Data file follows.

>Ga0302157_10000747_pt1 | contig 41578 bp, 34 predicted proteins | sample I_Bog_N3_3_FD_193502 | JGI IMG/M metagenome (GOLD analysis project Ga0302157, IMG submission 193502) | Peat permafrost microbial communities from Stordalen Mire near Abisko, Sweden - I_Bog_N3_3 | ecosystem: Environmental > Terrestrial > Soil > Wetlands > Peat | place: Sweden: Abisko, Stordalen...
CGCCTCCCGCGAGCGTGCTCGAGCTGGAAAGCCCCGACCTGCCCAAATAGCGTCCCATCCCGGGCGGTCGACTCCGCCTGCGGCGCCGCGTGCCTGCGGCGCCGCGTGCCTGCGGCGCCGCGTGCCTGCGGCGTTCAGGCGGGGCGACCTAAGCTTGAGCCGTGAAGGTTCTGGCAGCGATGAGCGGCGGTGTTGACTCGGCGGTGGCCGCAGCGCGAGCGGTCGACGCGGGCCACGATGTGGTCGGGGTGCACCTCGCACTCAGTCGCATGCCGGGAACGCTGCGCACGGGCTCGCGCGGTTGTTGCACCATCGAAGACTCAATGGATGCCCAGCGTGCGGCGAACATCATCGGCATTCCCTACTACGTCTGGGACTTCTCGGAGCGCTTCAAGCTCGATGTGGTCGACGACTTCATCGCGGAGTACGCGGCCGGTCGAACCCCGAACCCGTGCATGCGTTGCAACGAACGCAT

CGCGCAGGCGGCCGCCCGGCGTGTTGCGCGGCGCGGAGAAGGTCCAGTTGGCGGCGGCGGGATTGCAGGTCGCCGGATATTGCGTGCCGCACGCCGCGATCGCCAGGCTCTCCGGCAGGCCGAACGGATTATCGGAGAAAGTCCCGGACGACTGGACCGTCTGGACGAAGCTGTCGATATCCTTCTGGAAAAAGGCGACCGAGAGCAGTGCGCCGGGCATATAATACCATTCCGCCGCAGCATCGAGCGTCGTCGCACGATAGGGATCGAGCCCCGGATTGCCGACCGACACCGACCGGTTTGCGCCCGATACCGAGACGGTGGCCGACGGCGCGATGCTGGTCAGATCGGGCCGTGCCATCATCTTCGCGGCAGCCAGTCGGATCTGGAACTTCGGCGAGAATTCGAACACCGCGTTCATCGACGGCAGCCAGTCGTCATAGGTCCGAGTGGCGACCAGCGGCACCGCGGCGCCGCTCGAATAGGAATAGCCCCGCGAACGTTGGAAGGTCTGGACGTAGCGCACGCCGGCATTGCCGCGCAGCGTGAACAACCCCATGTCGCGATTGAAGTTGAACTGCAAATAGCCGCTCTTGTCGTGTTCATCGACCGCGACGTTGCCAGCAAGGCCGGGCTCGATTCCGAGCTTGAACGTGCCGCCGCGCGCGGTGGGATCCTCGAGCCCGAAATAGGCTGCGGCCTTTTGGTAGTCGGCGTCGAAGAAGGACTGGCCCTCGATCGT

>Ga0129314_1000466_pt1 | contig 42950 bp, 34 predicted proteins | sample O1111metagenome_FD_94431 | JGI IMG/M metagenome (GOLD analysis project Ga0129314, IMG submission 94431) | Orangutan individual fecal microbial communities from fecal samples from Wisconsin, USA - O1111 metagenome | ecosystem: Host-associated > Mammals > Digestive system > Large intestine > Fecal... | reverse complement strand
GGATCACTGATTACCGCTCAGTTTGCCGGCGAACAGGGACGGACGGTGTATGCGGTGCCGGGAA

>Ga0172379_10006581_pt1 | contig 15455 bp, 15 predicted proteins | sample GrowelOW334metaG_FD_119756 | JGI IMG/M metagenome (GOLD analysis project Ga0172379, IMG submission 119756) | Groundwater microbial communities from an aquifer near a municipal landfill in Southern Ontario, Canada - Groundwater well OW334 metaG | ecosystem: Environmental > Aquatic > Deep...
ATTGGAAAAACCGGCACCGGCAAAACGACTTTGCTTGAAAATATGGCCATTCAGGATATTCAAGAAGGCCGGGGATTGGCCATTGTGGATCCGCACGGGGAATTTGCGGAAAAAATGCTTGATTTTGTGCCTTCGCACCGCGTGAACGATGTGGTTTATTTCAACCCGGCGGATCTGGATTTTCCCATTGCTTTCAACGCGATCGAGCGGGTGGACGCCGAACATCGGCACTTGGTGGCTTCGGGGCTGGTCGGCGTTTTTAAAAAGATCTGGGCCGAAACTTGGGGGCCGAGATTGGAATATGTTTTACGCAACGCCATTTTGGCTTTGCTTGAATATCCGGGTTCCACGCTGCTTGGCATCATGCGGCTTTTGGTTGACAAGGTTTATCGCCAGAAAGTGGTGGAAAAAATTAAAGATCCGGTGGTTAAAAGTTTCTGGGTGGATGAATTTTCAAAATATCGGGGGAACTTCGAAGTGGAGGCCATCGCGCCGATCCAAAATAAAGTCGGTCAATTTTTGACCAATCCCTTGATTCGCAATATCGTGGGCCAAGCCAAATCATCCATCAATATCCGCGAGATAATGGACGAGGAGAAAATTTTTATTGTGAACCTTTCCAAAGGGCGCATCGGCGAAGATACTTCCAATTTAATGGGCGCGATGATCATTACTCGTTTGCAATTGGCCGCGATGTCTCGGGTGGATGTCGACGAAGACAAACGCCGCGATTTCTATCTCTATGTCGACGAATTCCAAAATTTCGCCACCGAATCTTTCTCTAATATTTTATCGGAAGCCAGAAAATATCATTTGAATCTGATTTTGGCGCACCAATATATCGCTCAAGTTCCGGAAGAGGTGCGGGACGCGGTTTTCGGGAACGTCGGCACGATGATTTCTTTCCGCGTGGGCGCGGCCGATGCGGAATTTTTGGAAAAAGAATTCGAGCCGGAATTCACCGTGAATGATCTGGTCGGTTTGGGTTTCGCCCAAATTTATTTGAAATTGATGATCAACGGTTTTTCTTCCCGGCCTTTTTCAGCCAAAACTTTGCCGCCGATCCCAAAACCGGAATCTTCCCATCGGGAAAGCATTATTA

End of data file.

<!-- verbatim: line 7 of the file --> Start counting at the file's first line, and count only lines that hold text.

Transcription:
ATTGGAAAAACCGGCACCGGCAAAACGACTTTGCTTGAAAATATGGCCATTCAGGATATTCAAGAAGGCCGGGGATTGGCCATTGTGGATCCGCACGGGGAATTTGCGGAAAAAATGCTTGATTTTGTGCCTTCGCACCGCGTGAACGATGTGGTTTATTTCAACCCGGCGGATCTGGATTTTCCCATTGCTTTCAACGCGATCGAGCGGGTGGACGCCGAACATCGGCACTTGGTGGCTTCGGGGCTGGTCGGCGTTTTTAAAAAGATCTGGGCCGAAACTTGGGGGCCGAGATTGGAATATGTTTTACGCAACGCCATTTTGGCTTTGCTTGAATATCCGGGTTCCACGCTGCTTGGCATCATGCGGCTTTTGGTTGACAAGGTTTATCGCCAGAAAGTGGTGGAAAAAATTAAAGATCCGGTGGTTAAAAGTTTCTGGGTGGATGAATTTTCAAAATATCGGGGGAACTTCGAAGTGGAGGCCATCGCGCCGATCCAAAATAAAGTCGGTCAATTTTTGACCAATCCCTTGATTCGCAATATCGTGGGCCAAGCCAAATCATCCATCAATATCCGCGAGATAATGGACGAGGAGAAAATTTTTATTGTGAACCTTTCCAAAGGGCGCATCGGCGAAGATACTTCCAATTTAATGGGCGCGATGATCATTACTCGTTTGCAATTGGCCGCGATGTCTCGGGTGGATGTCGACGAAGACAAACGCCGCGATTTCTATCTCTATGTCGACGAATTCCAAAATTTCGCCACCGAATCTTTCTCTAATATTTTATCGGAAGCCAGAAAATATCATTTGAATCTGATTTTGGCGCACCAATATATCGCTCAAGTTCCGGAAGAGGTGCGGGACGCGGTTTTCGGGAACGTCGGCACGATGATTTCTTTCCGCGTGGGCGCGGCCGATGCGGAATTTTTGGAAAAAGAATTCGAGCCGGAATTCACCGTGAATGATCTGGTCGGTTTGGGTTTCGCCCAAATTTATTTGAAATTGATGATCAACGGTTTTTCTTCCCGGCCTTTTTCAGCCAAAACTTTGCCGCCGATCCCAAAACCGGAATCTTCCCATCGGGAAAGCATTATTA